Robin McKinley - Deerskin

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Dark, Frightening, and Not for Children!

Jun 20, 2001
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Rated a Very Helpful Review

Pros:Evocative descriptions, a traditional fairy tale, brought up to modern speed.

Cons:Despite it being a fantasy tale, this one is not for children of any age.

The Bottom Line: Disturbing, vivid fairy tale, but should be read with caution.


This one was a fearsome read. I had heard whispers and rumors about it through the SF grapevine, and when I saw the cover art by Tom Canty, I figured it was worth picking up.

My friends, I have read this one once.

That should tell you something right there. The author, Robin McKinley, is one of my favorite writers in the genre of modern fairy tales. I read both of my paperback copies of Beauty until they fell apart, and I broke down and replaced it in hardbound. But this one...

It's an awful read. Not in the sense of bad, but in Awe-full. The plot is disturbing, dealing with the adult themes of incest, abuse and daughter-rape, and some of the plot holes are so obvious and apparent that you're wondering what was running through the author's mind as she was penning this.

Lissar, the only daughter of the king, is lovely and darkhaired, the image of her lovely mother, who dies soon after her portrait is finished and the painter goes cuckoo. As with most princesses, she is young, lovely and beloved by all; with her greyhound as a companion, she drifts through her days, suspecting that nothing is wrong, and that her life will pretty much go on much as it has.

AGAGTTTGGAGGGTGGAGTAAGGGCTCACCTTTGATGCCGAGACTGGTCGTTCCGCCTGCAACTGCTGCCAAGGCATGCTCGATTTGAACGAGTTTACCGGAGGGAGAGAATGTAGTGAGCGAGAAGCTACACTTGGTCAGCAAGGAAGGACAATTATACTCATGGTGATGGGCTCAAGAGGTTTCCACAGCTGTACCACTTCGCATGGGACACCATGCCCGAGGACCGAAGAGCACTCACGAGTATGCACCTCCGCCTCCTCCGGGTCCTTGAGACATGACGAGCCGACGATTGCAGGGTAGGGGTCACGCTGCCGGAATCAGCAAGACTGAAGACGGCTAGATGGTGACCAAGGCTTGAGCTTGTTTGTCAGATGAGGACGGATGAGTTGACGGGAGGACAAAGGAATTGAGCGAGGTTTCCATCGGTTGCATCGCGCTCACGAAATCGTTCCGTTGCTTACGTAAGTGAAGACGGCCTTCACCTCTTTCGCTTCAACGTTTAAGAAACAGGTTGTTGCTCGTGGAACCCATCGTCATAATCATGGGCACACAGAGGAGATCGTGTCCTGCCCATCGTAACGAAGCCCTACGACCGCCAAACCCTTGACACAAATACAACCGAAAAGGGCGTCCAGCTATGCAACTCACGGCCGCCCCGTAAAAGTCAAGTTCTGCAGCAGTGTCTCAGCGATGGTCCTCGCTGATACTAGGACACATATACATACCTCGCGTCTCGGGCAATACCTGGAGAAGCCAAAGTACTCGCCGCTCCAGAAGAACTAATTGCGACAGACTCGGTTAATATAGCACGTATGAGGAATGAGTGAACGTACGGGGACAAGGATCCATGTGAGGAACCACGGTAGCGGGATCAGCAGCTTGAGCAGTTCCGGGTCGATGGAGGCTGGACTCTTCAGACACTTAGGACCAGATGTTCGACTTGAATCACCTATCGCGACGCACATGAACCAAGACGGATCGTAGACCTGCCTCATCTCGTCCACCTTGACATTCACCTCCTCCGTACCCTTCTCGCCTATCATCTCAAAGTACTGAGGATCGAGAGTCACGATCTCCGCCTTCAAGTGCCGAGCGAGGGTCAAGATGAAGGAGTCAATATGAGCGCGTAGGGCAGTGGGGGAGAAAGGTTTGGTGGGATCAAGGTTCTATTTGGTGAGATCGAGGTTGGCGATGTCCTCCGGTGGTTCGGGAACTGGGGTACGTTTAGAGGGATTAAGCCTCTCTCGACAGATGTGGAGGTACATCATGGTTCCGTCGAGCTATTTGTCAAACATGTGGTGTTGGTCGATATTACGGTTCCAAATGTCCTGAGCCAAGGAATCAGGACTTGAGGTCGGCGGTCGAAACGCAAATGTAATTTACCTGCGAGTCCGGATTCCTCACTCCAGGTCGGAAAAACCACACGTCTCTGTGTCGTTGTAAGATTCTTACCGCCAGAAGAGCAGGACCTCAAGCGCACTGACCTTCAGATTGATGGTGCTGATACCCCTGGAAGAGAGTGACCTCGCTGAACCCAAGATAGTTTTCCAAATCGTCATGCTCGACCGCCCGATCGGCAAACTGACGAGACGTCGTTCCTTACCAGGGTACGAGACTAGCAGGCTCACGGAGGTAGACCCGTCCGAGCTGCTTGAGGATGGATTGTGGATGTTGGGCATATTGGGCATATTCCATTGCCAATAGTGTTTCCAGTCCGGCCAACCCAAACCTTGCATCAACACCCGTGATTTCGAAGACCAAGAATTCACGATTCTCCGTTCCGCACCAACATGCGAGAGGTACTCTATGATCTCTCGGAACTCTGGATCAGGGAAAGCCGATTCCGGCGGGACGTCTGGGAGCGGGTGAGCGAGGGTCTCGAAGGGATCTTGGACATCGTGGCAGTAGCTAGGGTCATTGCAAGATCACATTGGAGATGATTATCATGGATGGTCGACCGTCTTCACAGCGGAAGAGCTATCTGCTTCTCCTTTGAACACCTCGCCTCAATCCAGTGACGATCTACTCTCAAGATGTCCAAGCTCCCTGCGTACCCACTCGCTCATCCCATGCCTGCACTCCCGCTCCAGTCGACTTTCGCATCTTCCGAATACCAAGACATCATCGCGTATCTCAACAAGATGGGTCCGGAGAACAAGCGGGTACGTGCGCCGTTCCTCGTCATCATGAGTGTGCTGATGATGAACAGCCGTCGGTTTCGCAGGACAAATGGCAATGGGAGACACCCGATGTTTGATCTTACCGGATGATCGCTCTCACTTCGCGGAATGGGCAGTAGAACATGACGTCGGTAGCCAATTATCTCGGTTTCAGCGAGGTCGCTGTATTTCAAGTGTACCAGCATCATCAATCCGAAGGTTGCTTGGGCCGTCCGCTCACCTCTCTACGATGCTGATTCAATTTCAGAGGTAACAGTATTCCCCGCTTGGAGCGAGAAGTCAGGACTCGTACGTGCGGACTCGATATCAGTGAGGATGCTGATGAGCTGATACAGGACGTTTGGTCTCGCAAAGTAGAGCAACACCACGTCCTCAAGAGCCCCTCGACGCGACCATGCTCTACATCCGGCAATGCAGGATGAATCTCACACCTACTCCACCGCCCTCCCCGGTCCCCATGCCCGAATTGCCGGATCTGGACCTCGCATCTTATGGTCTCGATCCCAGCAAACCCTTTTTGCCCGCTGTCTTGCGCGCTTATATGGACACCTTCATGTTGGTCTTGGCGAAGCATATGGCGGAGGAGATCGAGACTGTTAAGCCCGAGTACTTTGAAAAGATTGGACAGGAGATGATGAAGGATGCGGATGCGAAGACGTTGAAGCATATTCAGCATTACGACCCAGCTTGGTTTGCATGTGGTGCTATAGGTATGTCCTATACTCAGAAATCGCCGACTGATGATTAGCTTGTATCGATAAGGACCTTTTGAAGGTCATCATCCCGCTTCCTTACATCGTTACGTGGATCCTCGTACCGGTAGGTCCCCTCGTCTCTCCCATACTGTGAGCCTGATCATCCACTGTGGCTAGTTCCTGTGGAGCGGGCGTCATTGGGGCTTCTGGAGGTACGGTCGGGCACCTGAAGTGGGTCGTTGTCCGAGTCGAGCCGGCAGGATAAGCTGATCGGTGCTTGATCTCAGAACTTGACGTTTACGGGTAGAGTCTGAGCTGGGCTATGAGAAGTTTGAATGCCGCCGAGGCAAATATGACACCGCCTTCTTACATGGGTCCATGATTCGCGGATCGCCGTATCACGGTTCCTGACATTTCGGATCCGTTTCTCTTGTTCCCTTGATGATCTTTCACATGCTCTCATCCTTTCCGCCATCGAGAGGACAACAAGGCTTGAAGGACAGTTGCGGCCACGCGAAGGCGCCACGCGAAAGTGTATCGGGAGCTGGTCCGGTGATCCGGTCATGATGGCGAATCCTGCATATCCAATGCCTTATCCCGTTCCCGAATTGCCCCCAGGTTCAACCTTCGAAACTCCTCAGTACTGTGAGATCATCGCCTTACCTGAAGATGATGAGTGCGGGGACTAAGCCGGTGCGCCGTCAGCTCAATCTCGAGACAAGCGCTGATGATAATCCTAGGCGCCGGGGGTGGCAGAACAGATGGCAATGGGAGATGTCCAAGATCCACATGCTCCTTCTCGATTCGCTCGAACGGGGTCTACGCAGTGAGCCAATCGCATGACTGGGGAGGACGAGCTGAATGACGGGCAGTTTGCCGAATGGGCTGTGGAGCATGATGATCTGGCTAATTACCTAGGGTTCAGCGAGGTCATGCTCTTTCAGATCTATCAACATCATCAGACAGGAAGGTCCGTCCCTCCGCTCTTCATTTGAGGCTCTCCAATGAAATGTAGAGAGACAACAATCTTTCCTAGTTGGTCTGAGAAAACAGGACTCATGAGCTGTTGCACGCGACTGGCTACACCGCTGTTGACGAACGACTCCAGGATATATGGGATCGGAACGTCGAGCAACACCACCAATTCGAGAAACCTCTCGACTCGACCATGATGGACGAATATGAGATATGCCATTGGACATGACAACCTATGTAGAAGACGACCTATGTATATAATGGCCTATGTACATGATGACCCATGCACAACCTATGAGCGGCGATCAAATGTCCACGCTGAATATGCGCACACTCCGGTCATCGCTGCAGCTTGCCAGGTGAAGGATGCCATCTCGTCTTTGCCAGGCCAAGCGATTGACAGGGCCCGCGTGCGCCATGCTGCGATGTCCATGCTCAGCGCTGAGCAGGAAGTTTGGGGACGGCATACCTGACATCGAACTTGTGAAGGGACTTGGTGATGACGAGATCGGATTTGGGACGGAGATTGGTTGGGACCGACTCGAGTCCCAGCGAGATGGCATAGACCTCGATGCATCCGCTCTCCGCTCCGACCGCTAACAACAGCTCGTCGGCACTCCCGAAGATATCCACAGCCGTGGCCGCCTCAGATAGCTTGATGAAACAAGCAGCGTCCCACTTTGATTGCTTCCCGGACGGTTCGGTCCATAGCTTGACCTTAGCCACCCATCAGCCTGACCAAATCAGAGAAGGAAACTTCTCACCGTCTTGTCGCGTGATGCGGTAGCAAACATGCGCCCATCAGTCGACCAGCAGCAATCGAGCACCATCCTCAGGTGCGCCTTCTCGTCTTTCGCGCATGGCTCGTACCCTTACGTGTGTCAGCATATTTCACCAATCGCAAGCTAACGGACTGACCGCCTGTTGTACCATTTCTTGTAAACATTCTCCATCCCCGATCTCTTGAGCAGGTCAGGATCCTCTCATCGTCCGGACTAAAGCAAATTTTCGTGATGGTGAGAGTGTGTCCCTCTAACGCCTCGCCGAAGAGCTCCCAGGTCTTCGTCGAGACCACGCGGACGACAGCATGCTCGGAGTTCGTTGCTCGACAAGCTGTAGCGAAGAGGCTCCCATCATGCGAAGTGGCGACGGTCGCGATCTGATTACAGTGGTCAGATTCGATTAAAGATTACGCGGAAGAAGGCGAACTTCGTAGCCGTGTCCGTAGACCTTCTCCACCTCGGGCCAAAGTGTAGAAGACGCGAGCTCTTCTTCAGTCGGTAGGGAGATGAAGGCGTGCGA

She didn't count on her father. The king has become obsessed with his daughter, and when paternal love changes to lust, tragedy visits Lissar in one brutal night, and she flees with her injured pet into the wilderness.

In the wilderness, she's visited by the Moon Woman, who may or may not be a goddess, and lives in a symbolic womb, protected and silent, not interacting with anyone. Her hair has become white, and she thinks of herself as Deerskin, shedding her old life rather casually. There's the usual adventures, and she finally comes to a neighboring kingdom, where she is the kennel-girl for the Prince. When word comes that the King intends to marry, Lissar knows she has to act to prevent a further tragedy...

There's some romance here, but nothing on the level of a traditional story, and the rape of Lissar/Deerskin is so traumatic, that it colors the entire novel. But, taken as metaphor, this is very much the world of any child who has lived with abuse and molestation. Read on that level, the story takes on new meaning. It's not a light read at all, and the subject matter is simply too sensitive to be handed off to a pre-teen or teenager.

I applaude Ms Mckinley for tackling one of the toughest things around, but the novel is so unsettling, and without a clear sense of justice in the end, I don't recommend it at all for children.

Four stars for style, one for the topic, which leaves three. If you're a fan of McKinley's, by all means go ahead and read it, but with reservations. This is not a happy book.


Recommend this product? Yes

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